In this sentence, the relative pronoun is the subject of the verb "wins" and introduces the subordinate clause "who wins the greatest popular vote". This subordinate clause acts as an adjective modifying "candidate."
In a time of crisis, the manager asks the workers whom she believes to be the most efficient to arrive an hour earlier than usual.
In this sentence "whom" is the direct object of the verb "believes" and introduces the subordinate clause "whom she believes to be the most efficient". This subordinate clause modifies the noun "workers."
Whoever broke the window will have to replace it.
Here "whoever" functions as the subject of the verb "broke".
The crate which was left in the corridor has now been moved into the storage closet.
In this example "which" acts as the subject of the compound verb "was left" and introduces the subordinate clause "which was left in the corridor." The subordinate clause acts as an adjective modifying the noun "crate."
I will read whichever manuscript arrives first.
Here "whichever" modifies the noun "manuscript" and introduces the subordinate clause "whichever manuscript arrives first." The subordinate clause functions as the direct object of the compound verb "will read."
Indefinite Pronouns
An indefinite pronoun is a pronoun referring to an identifiable but not specified person or thing. An indefinite pronoun conveys the idea of all, any, none, or some.
The most common indefinite pronouns are "all," "another," "any," "anybody," "anyone," "anything," "each," "everybody," "everyone," "everything," "few," "many," "nobody," "none," "one," "several," "some," "somebody," and "someone." Note that some indefinite pronouns can also be used as indefinite adjectives.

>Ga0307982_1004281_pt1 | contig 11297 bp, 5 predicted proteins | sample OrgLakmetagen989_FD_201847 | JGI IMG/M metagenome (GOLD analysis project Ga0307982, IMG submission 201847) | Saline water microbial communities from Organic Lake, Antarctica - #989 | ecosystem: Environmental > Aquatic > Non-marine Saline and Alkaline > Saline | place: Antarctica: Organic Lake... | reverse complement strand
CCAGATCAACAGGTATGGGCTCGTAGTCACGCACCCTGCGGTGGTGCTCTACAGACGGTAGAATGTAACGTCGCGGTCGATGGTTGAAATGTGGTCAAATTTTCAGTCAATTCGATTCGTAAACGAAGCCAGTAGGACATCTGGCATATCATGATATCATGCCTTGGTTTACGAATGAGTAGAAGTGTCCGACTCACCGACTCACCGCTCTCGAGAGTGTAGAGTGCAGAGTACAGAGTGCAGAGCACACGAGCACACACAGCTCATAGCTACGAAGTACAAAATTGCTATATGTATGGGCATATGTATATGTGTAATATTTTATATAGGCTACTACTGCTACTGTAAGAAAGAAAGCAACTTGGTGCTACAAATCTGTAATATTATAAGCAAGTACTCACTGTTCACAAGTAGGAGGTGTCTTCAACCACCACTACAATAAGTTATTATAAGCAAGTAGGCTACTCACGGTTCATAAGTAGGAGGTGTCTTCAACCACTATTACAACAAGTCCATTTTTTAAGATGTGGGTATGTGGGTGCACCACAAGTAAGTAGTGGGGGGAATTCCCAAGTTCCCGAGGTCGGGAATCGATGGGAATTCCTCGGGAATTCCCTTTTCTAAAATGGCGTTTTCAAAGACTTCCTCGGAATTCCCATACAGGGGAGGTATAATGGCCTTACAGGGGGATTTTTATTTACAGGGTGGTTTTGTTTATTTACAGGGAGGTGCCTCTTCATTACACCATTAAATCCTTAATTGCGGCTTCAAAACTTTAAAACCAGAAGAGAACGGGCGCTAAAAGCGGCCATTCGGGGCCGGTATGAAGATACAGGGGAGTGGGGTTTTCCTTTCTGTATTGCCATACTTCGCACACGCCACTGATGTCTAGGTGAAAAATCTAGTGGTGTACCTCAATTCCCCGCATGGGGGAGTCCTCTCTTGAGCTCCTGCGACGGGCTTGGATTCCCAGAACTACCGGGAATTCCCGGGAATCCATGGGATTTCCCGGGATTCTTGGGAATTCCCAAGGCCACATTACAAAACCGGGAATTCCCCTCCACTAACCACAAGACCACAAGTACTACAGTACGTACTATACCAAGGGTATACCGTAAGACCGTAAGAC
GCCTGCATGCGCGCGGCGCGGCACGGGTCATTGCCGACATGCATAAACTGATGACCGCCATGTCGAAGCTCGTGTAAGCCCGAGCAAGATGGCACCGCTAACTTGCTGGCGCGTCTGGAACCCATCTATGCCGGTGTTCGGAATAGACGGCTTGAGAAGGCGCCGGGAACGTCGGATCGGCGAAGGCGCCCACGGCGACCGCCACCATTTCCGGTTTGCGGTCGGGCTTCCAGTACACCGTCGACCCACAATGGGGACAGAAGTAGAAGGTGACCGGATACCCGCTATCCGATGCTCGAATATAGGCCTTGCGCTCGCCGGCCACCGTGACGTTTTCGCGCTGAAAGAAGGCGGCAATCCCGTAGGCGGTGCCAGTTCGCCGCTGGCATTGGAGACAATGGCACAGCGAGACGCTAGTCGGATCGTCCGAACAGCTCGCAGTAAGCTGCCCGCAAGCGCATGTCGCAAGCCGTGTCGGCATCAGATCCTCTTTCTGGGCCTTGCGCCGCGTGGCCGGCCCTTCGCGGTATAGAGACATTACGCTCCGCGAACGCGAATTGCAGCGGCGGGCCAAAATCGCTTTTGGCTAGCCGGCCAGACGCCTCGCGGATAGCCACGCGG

The highlighted words in the following sentences are indefinite pronouns:
Many were invited to the lunch but only twelve showed up.
Here "many" acts as the subject of the compound verb "were invited".
The office had been searched and everything was thrown onto the floor.
In this example ,"everything" acts as a subject of the compound verb "was thrown."
We donated everything we found in the attic to the woman's shelter garage sale.
In this sentence, "everything" is the direct object of theverb "donated."
Although they looked everywhere for extra copies of the magazine, they found none.
Here too the indefinite pronoun functions as a direct object: "none" is the direct object of "found."
Make sure you give everyone a copy of the amended bylaws.
In this example, "everyone" is the indirect object of the verb "give" -- the direct object is the noun phrase "a copy of the amended bylaws."
Give a registration package to each.
Here "each" is the object of the preposition "to."
Reflexive Pronouns
You can use a reflexive pronoun to refer back to the subject of the clause or sentence.
The reflexive pronouns are "myself," "yourself," "herself," "himself," "itself," "ourselves," "yourselves," and "themselves." Note each of these can also act as an intensive pronoun.
Each of the highlighted words in the following sentences is a reflexive pronoun:
Diabetics give themselves insulin shots several times a day.